Warren Buffett finds ‘little exciting’ as Berkshire profits soar
For sharper, insightful business and economic news, subscribe to
The daily advantage newsletter. It’s completely free and we guarantee you’ll learn something new every day.
It’s tough here for a tycoon at the top of a $713 billion investment conglomerate.
Berkshire Hathaway CEO Warren Buffett, arguably the most watched investor in the world, released his much-awaited annual letter to shareholders on Saturday, the same day Berkshire announced its earnings had risen 45% in the past three last months of 2021. His verdict? Stocks are overvalued, his old-school businesses are doing just fine, and boy-oh-boy is it still disappointing to look for acquisitions right now.
Call the bull…
In his letter, Buffett sounded practically annoyed, noting that nothing “new or interesting” had happened at his company and that he and his lieutenant, Charlie Munger, found “little that excites us” in the stock market. Some criticized the two for sitting passively on Berkshire’s $146.7 billion cash pile, but Buffet and Munger stubbornly insisted stock valuations were too high.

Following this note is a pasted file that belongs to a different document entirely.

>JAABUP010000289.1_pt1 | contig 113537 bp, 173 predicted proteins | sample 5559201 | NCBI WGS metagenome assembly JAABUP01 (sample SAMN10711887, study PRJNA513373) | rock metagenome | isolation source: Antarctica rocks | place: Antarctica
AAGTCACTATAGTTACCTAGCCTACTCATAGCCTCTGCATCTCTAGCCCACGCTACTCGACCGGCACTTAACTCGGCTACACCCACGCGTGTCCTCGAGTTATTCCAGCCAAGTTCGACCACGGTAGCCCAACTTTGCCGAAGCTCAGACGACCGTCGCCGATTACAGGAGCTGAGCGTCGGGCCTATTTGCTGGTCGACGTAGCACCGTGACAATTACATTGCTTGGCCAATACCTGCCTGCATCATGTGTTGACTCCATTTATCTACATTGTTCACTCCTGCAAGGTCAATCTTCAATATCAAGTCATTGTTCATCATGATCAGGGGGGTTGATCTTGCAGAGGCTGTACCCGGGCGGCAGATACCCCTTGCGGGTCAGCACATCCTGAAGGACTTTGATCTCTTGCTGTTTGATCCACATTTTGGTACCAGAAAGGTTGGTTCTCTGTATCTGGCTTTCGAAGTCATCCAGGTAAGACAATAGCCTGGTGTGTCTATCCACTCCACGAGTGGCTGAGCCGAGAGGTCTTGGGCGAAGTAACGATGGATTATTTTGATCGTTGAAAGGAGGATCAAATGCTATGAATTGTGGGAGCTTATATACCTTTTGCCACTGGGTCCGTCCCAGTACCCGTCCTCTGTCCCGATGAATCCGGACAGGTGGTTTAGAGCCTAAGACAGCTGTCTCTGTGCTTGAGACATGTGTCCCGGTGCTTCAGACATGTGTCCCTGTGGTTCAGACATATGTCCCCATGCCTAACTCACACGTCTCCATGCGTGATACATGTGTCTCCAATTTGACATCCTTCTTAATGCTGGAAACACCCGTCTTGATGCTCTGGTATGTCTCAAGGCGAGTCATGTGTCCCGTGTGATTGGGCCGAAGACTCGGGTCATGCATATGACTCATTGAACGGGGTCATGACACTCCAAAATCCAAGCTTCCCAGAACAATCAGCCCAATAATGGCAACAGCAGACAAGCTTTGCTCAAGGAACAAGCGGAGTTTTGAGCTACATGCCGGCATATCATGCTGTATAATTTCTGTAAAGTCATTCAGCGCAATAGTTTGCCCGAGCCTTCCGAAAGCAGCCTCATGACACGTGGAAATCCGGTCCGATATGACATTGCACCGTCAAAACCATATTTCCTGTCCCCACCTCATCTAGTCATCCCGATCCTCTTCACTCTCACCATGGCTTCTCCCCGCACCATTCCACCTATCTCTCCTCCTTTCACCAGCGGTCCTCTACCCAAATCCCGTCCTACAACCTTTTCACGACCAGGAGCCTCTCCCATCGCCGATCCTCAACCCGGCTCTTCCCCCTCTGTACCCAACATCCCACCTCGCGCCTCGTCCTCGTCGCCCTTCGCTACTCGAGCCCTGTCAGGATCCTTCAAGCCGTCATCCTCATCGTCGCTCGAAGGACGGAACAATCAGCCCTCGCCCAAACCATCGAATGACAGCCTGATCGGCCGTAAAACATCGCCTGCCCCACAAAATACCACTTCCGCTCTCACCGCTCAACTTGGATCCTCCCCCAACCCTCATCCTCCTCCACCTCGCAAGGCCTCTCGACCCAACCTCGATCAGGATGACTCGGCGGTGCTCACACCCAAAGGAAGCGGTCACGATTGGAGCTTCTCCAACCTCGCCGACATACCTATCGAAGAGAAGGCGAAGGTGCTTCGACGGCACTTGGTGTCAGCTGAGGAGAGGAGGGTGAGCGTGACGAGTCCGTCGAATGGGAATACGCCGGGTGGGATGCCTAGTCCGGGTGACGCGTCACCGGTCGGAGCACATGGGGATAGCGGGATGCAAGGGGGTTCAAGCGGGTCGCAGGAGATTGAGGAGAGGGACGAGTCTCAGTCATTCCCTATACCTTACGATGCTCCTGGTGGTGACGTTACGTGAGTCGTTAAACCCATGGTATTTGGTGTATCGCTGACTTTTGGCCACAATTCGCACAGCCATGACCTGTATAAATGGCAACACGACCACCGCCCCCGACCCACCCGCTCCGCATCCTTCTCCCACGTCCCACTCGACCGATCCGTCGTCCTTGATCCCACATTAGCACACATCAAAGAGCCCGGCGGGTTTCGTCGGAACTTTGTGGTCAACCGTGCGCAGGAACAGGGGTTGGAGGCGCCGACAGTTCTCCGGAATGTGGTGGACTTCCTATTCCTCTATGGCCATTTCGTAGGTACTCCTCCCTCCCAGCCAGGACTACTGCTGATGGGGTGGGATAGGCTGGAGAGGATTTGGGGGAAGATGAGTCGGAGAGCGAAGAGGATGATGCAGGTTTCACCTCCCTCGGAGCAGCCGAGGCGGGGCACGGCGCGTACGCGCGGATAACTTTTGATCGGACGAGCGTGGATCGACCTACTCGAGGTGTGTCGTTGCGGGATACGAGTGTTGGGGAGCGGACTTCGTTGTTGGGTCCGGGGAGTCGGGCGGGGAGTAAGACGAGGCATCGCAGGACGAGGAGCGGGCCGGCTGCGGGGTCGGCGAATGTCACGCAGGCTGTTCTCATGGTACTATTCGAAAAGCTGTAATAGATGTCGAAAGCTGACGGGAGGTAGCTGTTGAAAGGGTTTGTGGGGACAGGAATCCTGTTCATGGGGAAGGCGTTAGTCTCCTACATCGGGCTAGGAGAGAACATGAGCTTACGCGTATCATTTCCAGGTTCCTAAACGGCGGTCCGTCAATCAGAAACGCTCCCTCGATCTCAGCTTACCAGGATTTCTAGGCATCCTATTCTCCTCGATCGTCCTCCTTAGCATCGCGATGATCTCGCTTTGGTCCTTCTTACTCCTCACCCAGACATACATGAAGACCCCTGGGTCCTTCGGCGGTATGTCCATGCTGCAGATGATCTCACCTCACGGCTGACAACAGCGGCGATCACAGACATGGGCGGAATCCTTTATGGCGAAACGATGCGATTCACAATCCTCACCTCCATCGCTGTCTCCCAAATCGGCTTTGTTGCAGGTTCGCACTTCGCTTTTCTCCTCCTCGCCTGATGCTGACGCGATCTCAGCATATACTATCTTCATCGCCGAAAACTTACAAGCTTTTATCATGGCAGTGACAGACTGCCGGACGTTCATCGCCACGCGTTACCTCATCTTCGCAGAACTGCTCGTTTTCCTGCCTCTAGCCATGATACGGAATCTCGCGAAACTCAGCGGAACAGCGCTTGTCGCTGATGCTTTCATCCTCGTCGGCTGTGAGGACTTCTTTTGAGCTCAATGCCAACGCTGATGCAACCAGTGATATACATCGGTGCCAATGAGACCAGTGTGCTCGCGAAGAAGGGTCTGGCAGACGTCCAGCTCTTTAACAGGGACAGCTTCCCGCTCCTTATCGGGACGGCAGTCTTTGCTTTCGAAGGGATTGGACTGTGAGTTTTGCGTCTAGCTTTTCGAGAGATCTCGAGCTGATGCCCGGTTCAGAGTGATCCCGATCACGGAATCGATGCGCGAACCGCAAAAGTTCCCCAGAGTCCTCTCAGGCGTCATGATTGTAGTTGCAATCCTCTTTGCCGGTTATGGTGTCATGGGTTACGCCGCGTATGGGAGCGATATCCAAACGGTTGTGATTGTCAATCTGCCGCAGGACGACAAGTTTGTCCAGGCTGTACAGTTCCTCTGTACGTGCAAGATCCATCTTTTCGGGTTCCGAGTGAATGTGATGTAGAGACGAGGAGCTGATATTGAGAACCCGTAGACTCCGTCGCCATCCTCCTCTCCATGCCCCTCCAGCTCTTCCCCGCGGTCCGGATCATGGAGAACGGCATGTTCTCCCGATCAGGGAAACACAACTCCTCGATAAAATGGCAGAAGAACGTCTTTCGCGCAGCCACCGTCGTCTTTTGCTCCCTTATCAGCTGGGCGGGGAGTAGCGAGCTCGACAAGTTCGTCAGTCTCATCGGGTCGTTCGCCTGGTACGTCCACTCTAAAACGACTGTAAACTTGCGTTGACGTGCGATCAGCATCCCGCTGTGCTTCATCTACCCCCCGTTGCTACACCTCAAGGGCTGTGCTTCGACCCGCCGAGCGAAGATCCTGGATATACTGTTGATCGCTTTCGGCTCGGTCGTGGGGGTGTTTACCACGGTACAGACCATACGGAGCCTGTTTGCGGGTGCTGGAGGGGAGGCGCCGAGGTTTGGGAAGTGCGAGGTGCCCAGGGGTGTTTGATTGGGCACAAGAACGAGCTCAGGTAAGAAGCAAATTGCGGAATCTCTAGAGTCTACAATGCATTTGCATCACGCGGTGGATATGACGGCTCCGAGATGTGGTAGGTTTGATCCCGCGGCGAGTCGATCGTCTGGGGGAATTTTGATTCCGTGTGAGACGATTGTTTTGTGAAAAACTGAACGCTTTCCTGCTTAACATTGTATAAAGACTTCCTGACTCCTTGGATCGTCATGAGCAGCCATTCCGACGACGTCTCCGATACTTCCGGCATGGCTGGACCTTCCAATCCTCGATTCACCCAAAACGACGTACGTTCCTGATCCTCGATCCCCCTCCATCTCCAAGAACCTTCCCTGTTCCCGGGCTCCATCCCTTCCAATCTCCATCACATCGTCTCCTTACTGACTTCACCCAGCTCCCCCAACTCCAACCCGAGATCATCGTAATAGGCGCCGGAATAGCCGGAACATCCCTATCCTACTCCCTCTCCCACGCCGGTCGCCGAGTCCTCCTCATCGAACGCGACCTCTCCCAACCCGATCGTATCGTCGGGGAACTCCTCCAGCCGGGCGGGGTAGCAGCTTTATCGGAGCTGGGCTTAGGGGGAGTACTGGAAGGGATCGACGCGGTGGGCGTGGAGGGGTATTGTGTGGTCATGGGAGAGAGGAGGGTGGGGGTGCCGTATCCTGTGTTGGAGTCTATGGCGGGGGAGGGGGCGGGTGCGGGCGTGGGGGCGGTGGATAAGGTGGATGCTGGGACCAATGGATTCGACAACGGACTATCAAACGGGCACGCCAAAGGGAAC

The latest data falls on their side:
- The average company in the Russell 3000 – an index of large and small US companies – has fallen more than 30% from 52-week highs, according to the FinancialTimeswhile Berkshire stock has gained 6.4% this year and the S&P 500 has fallen 8%.
- Buffett said Berkshire’s latest profits were due to long-standing safe bets he called “Our Big Four”: its lucrative property and life insurance business, the Burlington Northern Railroad Santa Fe (which brought in a record nearly $6 billion last year), utility company Berkshire Hathaway Energy and a 5.6% stake in Apple – which Berkshire spent $31.1 billion on. dollars and is now worth around $161 billion.
“Misleading earnings ‘adjustments’ – to use a polite description – have become both more frequent and more fanciful as stocks have risen,” Buffett wrote in his letter, criticizing last year’s bull market. . “Speaking less politely, I would say that bull markets breed puffy bulls…”
Raised on their own supply: Berkshire spent $27.1 billion buying back its own shares last year and has already purchased $1.2 billion more this year.
Big bill: According to Buffett, Berkshire Hathaway — which has more national infrastructure than any American company — paid $3.3 billion in federal taxes in 2021, or 1% of all Society taxes.
The views and opinions expressed herein are the views and opinions of the author and do not necessarily reflect those of Nasdaq, Inc.